Madeline Harris has big plans for her future. A recent graduate of Pendleton Heights High School and a self-described "art person," Harris has her eye on the field of character animation, eventually hoping to work for Pixar or its parent company, Disney. She's headed to California this fall to begin working on her undergraduate degree, and she would like to attend graduate school at the California Institute of Art (alma mater of many a Pixar employee) to major in directing. Given her skill with detail and eye for design, her career trajectory is well aligned.
- George Harris
The Pendleton pair put in over 300 hours of work on their patriotic duds.
Harris recently gained national attention for the prom outfits she and friend Aaron Porter designed out of duct tape. Top 10 finalists in Duck® Tape's nationwide Stuck at Prom contest, she and Porter spent more than 300 hours creating complementary, patriotic-themed outfits from red, white, blue, and silver duct tape. A close look at the outfits reveals a myriad of details, including the epaulets on Porter's military-style jacket, a line of roses below the bodice of Harris' dress, a duct-tape wrist corsage, and even a red-and-white-striped walking stick for Porter. Harris wanted to use a partial military theme instead of a standard tuxedo jacket as a way to support the troops who wear their military uniforms even when they go to formal events. A closer look at Porter's jacket reveals buttons, ropes, stars, and even a blue rose on the lapel.
Porter started making duct tape items in eighth grade, but took a break until recently. His creations included bows, roses, wallets, a jacket, and even duct tape shoes. Harris had never made anything with the material before and was brought onboard by Porter because of her artistic skill and the friendship the two had formed in show choir. Harris says she and Porter "thought of [the contest] as more of an art project than anything else -- just another deadline to get done" and they collaborated on the design, assembling the outfits piece by piece.
The vest and hat that Porter sported at Pendleton's prom were completed before Harris started helping with the outfits' construction. The majority of the time -- "probably 200 hours" -- was spent assembling the dress: "We made each of the stripes like a panel, each panel individually, cut them into a triangular shape, and connected them together piece by piece." Harris made the boning and other structural elements out of grey tape, which was covered with the finished design. The garments are comprised entirely of tape -- 28 rolls, to be exact -- none of which was sewn, buttoned, zippered, or otherwise held together. Harris explains, "With our knowledge of art, duct tape, and sewing, we both came up with some really interesting ideas about how to almost build this sort of dress and tux. We had more of an engineer standpoint and planned all of it out." She continues, "We came up with some pretty kooky ideas on how to put this thing together," laughing when she says, "It's very hot."
- George Harris
It's not a tale as old as time, but Harris has been working on her fashion since she was just 13.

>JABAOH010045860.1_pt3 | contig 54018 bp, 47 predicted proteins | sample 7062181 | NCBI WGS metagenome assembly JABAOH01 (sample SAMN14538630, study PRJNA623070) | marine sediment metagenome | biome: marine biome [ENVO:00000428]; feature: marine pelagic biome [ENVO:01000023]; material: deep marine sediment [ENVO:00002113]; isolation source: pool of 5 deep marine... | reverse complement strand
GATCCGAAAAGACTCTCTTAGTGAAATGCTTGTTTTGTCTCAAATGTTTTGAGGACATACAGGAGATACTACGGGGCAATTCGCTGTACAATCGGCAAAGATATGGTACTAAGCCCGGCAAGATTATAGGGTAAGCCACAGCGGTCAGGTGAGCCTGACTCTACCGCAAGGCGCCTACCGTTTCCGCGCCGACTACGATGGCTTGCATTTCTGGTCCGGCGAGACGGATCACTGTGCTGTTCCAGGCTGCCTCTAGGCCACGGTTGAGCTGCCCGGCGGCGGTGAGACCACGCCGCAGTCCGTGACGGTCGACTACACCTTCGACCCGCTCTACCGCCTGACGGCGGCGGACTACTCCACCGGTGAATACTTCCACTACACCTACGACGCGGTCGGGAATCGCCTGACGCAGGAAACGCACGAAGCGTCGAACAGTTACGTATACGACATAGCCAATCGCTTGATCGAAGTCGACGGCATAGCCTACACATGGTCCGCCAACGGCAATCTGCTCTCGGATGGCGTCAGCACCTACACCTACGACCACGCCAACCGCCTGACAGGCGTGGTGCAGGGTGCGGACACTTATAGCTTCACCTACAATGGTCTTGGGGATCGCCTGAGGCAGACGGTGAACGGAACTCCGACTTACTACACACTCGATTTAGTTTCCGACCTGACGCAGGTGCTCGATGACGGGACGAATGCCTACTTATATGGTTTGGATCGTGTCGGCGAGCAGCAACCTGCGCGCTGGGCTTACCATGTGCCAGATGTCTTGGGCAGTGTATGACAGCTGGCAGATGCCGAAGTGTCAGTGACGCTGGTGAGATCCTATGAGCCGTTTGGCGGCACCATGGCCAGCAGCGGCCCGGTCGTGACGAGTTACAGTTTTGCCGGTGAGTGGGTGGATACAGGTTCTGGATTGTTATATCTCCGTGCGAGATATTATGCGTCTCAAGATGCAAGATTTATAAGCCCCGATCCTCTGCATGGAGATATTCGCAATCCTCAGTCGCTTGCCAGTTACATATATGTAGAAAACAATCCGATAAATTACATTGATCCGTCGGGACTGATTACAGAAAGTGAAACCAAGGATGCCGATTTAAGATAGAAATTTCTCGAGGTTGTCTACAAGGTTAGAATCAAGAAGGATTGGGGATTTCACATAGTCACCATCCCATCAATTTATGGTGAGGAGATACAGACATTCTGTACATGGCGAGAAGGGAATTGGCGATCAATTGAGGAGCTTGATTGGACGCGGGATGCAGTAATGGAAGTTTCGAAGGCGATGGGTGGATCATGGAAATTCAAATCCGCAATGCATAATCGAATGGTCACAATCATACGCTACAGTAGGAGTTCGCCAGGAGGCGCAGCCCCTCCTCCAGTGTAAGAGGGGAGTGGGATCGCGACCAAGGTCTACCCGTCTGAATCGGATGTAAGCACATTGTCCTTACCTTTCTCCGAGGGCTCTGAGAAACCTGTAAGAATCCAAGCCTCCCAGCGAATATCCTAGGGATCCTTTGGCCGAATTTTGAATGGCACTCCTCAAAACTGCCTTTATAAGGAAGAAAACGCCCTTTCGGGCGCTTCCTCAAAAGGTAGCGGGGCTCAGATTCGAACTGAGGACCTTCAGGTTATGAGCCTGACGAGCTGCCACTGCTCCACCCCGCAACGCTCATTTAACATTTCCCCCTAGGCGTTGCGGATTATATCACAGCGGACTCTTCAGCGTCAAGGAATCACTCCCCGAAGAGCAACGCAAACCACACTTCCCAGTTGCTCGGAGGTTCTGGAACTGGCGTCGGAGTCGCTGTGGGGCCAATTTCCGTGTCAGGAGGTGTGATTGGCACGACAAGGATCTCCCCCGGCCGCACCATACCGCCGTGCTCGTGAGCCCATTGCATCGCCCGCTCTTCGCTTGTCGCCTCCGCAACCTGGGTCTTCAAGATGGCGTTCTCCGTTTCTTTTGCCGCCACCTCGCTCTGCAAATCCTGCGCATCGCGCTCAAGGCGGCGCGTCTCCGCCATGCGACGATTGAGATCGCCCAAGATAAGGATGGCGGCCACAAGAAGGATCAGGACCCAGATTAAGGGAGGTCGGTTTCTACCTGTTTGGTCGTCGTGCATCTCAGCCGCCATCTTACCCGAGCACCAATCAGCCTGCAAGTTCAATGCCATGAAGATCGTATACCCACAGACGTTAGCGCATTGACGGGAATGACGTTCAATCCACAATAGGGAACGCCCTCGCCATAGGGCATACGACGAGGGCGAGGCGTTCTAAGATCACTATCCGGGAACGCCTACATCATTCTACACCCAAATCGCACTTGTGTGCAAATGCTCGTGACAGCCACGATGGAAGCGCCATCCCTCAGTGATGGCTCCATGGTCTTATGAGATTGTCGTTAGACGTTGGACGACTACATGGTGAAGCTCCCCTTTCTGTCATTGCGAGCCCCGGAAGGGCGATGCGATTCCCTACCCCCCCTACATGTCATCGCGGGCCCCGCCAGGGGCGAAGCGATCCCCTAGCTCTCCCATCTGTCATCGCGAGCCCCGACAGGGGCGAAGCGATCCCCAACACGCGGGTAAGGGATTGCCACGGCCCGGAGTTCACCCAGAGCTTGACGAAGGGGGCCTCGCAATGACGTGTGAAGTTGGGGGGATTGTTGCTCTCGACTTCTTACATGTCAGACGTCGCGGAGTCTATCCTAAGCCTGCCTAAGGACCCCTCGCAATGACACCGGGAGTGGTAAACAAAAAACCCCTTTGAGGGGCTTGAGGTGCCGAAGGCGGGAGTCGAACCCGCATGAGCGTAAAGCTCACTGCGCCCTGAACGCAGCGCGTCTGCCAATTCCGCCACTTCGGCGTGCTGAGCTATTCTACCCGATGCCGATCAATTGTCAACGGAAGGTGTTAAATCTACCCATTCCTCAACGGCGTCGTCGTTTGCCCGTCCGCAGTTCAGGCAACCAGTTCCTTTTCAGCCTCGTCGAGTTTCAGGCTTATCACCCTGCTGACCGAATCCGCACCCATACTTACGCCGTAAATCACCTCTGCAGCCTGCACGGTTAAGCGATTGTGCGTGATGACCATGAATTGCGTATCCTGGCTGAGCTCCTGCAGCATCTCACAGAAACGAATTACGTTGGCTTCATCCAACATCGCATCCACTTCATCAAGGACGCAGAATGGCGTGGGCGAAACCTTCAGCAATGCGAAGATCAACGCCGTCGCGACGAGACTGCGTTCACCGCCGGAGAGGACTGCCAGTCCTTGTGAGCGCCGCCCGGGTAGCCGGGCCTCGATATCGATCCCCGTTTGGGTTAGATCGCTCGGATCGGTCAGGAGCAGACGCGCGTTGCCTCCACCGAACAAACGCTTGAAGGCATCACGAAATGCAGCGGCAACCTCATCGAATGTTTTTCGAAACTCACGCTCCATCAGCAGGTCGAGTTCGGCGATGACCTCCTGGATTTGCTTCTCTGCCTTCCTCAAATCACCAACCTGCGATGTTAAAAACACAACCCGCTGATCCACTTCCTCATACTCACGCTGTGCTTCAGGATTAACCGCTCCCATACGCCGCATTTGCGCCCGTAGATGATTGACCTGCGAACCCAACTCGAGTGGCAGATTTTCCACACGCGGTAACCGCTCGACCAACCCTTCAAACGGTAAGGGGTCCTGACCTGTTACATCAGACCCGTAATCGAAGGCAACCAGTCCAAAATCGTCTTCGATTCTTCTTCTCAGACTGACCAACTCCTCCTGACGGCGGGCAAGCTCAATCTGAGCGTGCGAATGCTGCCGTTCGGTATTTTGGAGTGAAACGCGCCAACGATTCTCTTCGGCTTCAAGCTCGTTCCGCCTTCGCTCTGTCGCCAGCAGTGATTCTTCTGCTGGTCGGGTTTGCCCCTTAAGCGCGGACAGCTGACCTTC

Though Harris was new to duct tape construction, she was experienced with design. When she was 13, she re-created the gold dress that Belle wears in "Beauty and the Beast," showing a clear and early interest in the movement of clothing and character design that will lend themselves to her future studies in animation. Perhaps it was that experience that enabled Harris and Porter to make her patriotic dress without a pattern. They're also proud to say they completed the project on their own, even though they could have had help from friends and family. Aside from their parents providing transportation and a place to store the works in progress, the assembly was solely "a project between two high school students."
Harris is most pleased that making it to the Stuck at Prom top 10 has been great for building community in Pendleton: "They're very happy with all the attention and very supportive. Everyone wants to see the outfits. Everyone is talking about it." Even though she and Porter got frustrated with each other and Harris was in the dress nearly every day during the 'build,' their efforts clearly paid off. The friends have been invited to appear in Pendleton's Fourth of July parade and their entry has received national attention.
In the future, Harris will consider using duct tape for her art projects "if something comes to mind." For now, she's happy to make public appearances in the dress and might donate it to the Pendleton Historical Museum or the Pendleton Artists Society: "It can be a reminder of what Pendleton people have done." As for the dress' future home, it just depends on who would appreciate it. Laughing again, Harris says, "I'm not sure who would want a duct tape dress."
- George Harris
This goes way beyond the duct tape wallets you made as a teen; the details on the tux and gown would make a master tailor proud.
Voting for the Stuck at Prom contest is open until July 8; site visitors can vote once a day. First place winners will be awarded $10,000 each and $5,000 for the school's next prom. If Harris and Porter win, they'll use the money for college. Of the experience, Harris says, "It's a really incredible thing and we honestly didn't think we were going to make it to the top 10. We did it as something to tell a story about." She continues, "Both of us are pretty social people so we thought it would be fun to be able to say, "Hey, one time in high school we made a duct tape dress."
Learn more about the Stuck at Prom contest, see pictures of last year's winners, and view a gallery of the other nine couples in this year's contest at the Duck® Brand website.